Starbucks Classic Syrup Recipe for Coffee and Tea
Learning how to make your own tea or coffee syrup, like Starbucks Classic syrup, is a game changer.
The first time I made a simple syrup recipe I honestly couldn’t believe how quick and cheap it was to put together.
Not to mention, making your own tea/coffee syrup is far cheaper than buying a bottle of it. And I think it tastes just as good, if not better.
In fact, I usually have a bottle of homemade classic syrup and homemade vanilla syrup in my refrigerator.
If you only want to sweeten your drink without adding any other flavor, then classic syrup is the ideal. Plus, since the sugar is already dissolved the syrup is easy to incorporate throughout the entire drink.
In other words, no more clumps of undissolved sugar in the last sip.
I like to add a squirt or two of classic into a cup of cold brew tea. It makes the best iced tea ever.
Difference Between Starbucks Classic Syrup and Liquid Cane Sugar
If you’re a Starbucks regular customer then you know Starbucks has lots of different syrups to make all sorts of drinks. With flavors like vanilla, hazelnut, caramel, toffee-nut, raspberry and more, there’s something for everyone.
What you may not realize, however, is that there is a somewhat newer kid on the block, Liquid Cane Sugar syrup.
So you might be wondering, what’s the difference between Starbucks Classic syrup and Liquid Cane Sugar.
It’s true that classic syrup and liquid cane sugar are both simply sweeteners; meaning they don’t flavor your drink in any other way.
However, there’s one big difference between the two syrups. Classic is made with sugar and Liquid Cane Sugar is a combination of turbinado cane sugar and sugar.
Now, if you’re wondering what turbinado sugar is, it’s basically sugar that is not as processed as regular cane sugar and therefore, has more of a molasses flavor.
Notice the color difference between the two syrups in the picture below.
Interestingly, Liquid Cane Sugar is what’s used in all Starbucks iced tea drinks, whereas Classic is for iced coffee and even some frappuccinos.
How to Make Starbucks Classic Syrup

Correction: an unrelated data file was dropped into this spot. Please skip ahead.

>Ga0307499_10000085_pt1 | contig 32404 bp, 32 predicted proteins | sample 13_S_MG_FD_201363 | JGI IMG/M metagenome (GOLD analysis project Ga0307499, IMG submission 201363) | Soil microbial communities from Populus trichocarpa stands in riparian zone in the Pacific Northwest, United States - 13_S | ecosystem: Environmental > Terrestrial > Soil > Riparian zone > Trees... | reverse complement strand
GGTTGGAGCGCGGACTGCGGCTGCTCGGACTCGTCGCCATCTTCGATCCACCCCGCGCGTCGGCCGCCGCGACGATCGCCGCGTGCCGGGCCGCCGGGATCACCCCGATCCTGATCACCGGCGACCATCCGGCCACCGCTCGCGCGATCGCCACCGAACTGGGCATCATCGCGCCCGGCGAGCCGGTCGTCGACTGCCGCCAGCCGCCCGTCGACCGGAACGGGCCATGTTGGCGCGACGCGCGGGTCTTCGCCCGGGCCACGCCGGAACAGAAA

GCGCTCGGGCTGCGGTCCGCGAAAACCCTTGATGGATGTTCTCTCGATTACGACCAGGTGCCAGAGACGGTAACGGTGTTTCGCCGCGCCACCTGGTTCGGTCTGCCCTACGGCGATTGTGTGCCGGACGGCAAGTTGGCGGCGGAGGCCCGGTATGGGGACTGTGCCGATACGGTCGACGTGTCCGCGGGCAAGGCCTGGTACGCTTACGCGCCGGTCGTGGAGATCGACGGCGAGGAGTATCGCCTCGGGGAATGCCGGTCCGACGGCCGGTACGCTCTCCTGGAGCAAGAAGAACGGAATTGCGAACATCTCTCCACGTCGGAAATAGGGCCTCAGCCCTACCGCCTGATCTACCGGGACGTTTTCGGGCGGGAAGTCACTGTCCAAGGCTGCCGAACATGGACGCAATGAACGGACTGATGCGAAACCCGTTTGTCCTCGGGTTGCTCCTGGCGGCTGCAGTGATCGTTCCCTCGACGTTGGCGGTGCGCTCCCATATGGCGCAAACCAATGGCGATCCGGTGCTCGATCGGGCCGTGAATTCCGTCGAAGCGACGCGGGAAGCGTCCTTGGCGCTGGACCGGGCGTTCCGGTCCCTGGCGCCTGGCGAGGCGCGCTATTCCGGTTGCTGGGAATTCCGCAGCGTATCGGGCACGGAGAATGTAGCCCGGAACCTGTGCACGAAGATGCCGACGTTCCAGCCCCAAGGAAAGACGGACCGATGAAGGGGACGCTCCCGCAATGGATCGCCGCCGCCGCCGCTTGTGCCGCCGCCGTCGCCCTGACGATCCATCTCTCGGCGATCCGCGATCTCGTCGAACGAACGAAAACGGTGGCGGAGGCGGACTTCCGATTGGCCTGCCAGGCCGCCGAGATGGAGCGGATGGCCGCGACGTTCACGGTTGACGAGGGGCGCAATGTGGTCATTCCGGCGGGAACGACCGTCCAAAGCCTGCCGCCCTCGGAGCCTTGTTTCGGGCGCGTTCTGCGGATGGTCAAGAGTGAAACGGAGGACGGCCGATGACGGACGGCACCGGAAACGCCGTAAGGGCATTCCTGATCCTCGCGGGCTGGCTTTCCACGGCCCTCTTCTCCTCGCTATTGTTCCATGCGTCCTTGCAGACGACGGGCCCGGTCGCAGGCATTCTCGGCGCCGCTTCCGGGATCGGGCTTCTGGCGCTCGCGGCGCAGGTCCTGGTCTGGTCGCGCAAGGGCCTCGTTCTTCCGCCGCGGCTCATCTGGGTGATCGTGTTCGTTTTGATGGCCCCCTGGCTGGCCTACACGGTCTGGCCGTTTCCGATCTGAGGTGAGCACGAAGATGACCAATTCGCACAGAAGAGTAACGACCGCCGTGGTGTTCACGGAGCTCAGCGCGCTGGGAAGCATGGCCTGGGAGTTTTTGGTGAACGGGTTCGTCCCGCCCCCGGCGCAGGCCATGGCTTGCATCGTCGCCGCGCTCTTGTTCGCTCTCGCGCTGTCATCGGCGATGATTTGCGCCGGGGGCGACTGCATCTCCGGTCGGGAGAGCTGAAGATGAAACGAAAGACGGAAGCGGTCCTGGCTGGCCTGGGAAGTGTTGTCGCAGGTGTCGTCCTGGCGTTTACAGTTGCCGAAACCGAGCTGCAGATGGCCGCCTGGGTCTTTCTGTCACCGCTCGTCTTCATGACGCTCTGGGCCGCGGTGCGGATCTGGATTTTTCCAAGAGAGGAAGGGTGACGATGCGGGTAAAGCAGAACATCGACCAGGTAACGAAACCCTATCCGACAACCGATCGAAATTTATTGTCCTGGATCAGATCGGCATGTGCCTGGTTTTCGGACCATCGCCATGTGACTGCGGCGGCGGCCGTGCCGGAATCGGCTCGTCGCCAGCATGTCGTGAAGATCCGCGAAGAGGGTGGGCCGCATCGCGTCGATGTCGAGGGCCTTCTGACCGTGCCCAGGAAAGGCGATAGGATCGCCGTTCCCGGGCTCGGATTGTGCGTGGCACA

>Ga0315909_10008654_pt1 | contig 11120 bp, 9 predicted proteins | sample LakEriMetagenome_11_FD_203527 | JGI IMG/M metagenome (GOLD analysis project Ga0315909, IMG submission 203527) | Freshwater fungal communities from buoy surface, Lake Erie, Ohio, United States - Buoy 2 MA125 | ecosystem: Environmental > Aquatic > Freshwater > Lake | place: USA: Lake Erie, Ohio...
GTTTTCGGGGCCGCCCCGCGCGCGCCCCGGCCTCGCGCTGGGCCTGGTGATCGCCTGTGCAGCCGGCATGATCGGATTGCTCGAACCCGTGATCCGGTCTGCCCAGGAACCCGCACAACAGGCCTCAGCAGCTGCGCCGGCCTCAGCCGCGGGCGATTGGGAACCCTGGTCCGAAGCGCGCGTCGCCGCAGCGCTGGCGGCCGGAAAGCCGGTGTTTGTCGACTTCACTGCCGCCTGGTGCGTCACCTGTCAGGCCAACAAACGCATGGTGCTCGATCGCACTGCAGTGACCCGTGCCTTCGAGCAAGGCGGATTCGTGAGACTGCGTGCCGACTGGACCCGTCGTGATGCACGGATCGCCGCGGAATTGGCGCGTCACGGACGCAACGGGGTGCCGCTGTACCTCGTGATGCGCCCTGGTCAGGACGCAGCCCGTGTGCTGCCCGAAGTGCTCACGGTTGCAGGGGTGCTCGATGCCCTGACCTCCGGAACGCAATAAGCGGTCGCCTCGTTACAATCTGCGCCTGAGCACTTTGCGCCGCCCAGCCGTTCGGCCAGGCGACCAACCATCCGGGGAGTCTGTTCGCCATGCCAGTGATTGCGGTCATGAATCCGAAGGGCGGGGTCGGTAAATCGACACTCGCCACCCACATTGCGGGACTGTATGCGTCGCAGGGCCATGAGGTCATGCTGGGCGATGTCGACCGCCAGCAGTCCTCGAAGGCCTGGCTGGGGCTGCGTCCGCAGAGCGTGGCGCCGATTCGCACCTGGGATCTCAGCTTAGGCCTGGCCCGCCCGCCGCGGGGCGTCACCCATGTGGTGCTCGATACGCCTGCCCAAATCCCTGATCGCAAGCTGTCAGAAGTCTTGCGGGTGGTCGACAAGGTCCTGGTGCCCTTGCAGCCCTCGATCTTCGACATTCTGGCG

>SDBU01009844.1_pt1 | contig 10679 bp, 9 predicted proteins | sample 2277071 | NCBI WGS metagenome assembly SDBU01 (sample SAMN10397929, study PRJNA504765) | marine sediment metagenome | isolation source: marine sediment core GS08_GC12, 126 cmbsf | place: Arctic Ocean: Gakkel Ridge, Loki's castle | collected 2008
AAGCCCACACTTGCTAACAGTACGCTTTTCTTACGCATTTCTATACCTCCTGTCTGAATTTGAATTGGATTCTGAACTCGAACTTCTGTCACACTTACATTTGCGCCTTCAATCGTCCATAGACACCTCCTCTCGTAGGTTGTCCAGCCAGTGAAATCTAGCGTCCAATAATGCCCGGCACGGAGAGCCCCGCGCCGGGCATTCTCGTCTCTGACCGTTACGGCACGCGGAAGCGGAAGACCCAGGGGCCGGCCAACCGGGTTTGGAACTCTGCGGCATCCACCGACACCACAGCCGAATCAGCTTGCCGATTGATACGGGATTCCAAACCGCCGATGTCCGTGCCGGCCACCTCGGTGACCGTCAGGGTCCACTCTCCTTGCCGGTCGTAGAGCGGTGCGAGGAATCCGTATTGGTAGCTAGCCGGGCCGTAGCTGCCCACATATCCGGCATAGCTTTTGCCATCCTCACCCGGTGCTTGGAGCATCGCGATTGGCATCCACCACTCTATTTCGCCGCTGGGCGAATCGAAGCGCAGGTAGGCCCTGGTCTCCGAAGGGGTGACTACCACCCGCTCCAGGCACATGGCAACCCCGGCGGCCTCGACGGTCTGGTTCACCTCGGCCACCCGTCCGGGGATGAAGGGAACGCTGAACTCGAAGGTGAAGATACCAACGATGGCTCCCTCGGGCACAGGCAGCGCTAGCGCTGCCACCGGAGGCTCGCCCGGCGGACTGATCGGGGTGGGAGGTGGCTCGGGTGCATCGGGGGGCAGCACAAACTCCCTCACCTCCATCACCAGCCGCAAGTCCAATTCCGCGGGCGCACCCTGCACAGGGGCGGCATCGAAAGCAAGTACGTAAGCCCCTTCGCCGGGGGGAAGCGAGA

This copycat Starbucks Classic syrup recipe is made with just two ingredients and only takes a few minutes.
However, if you prefer to buy an actual bottle, ask your Starbucks barista if they have any available. If they have enough in stock, they may actually be able to sell you one.
Otherwise, Starbucks syrups like Classic and Liquid Cane Sugar are available on Amazon. Don’t forget to buy an actual pump for the bottle, too.
Classic syrup is the same thing as plain simple syrup.
Basically, all you have to do is dissolve sugar in water. This can be done with cold water, but I prefer the heat method.
Here’s how I make it:
Step 1: Add sugar and water to saucepan
Most simple syrup recipes are made using equal parts of cane sugar and water. That’s it.
But Starbucks Classic syrup is a little sweeter than typical simple syrup, so this copycat recipe uses more sugar than water.
Actually, for those of you that like to geek out on math like me, this recipe is a 1 1/2 to 1 ratio of sugar to water.
Additionally, if you have filtered water, use it for a cleaner tasting syrup.
Step 2: Dissolve sugar on stove
Put the sugar/water mixture on the stove on medium heat.
The goal is to dissolve the sugar, not boil the mixture. So stir consistently so the granules of sugar don’t stick to the pan and get burned.
And just stir until all of the sugar is dissolved (about 2-3 minutes).
If you would like the syrup to be a little thicker, you can let it boil a little bit to burn off some of the water, but just make sure to keep stirring it.
Step 3: Cool syrup and refrigerate
Finally, remove the syrup from the heat and let it cool down.
I like to pour it in a glass jar or bottle. Sometimes I keep it in a plastic squeeze bottle so it’s easy to squirt into my tea.
Be sure and store your homemade Classic syrup in the refrigerator.
Sugar is a preservative so it will keep for a few weeks. But since it’s so easy to make, I normally make enough for two weeks or so.
How Much Classic Syrup Starbucks Uses in Drinks
I know a lot of us like to try and replicate the taste of Starbucks drinks in our own kitchens. Actually, here’s a dozen of my favorite Starbucks tea drinks to make at home.
To help you in your quest to be an at-home barista, here’s a quick guide to how many pumps of syrup Starbucks adds to hot and cold drinks.
Number of Pumps of Syrup Starbucks Uses per Drink Size
|Starbucks Cup Size||Pumps for Hot Drink||Pumps for Cold Drink|
Calories in Classic Syrup
Each pump of Starbucks Classic syrup is 20 calories.
To see for yourself, just take a look at the Starbucks nutrition information for iced coffee.
All the calories in an iced coffee come from the syrup and a tall-sized iced coffee with 3 pumps of syrup contains 60 calories.
A grande made with 4 pumps of classic has 80 calories, a venti (6 pumps) has 120 calories and a trenta (7 pumps) contains 140 calories.
Therefore, if you do the math, each pump of classic syrup is 20 calories.
Since each pump equals approximately 1/2 tablespoon, 1 tablespoon of Starbucks Classic Syrup is about 40 calories.
For comparison, the at-home recipe below is about 39 calories per tablespoon.
Starbucks Classic Syrup Recipe
- 1 1/2 cups granulated sugar
- 1 cup filtered water
- Put water and sugar into a saucepan
- Heat on stove using low to medium heat, stirring constantly. Do not let the syrup come to a boil.
- Remove from heat when all the sugar is dissolved and let cool.
- Pour cooled down classic syrup into a container and store in the refrigerator.
This homemade Starbucks Classic Syrup recipe makes about 28 tablespoons of syrup which is equal to about 56 pumps of syrup at Starbucks.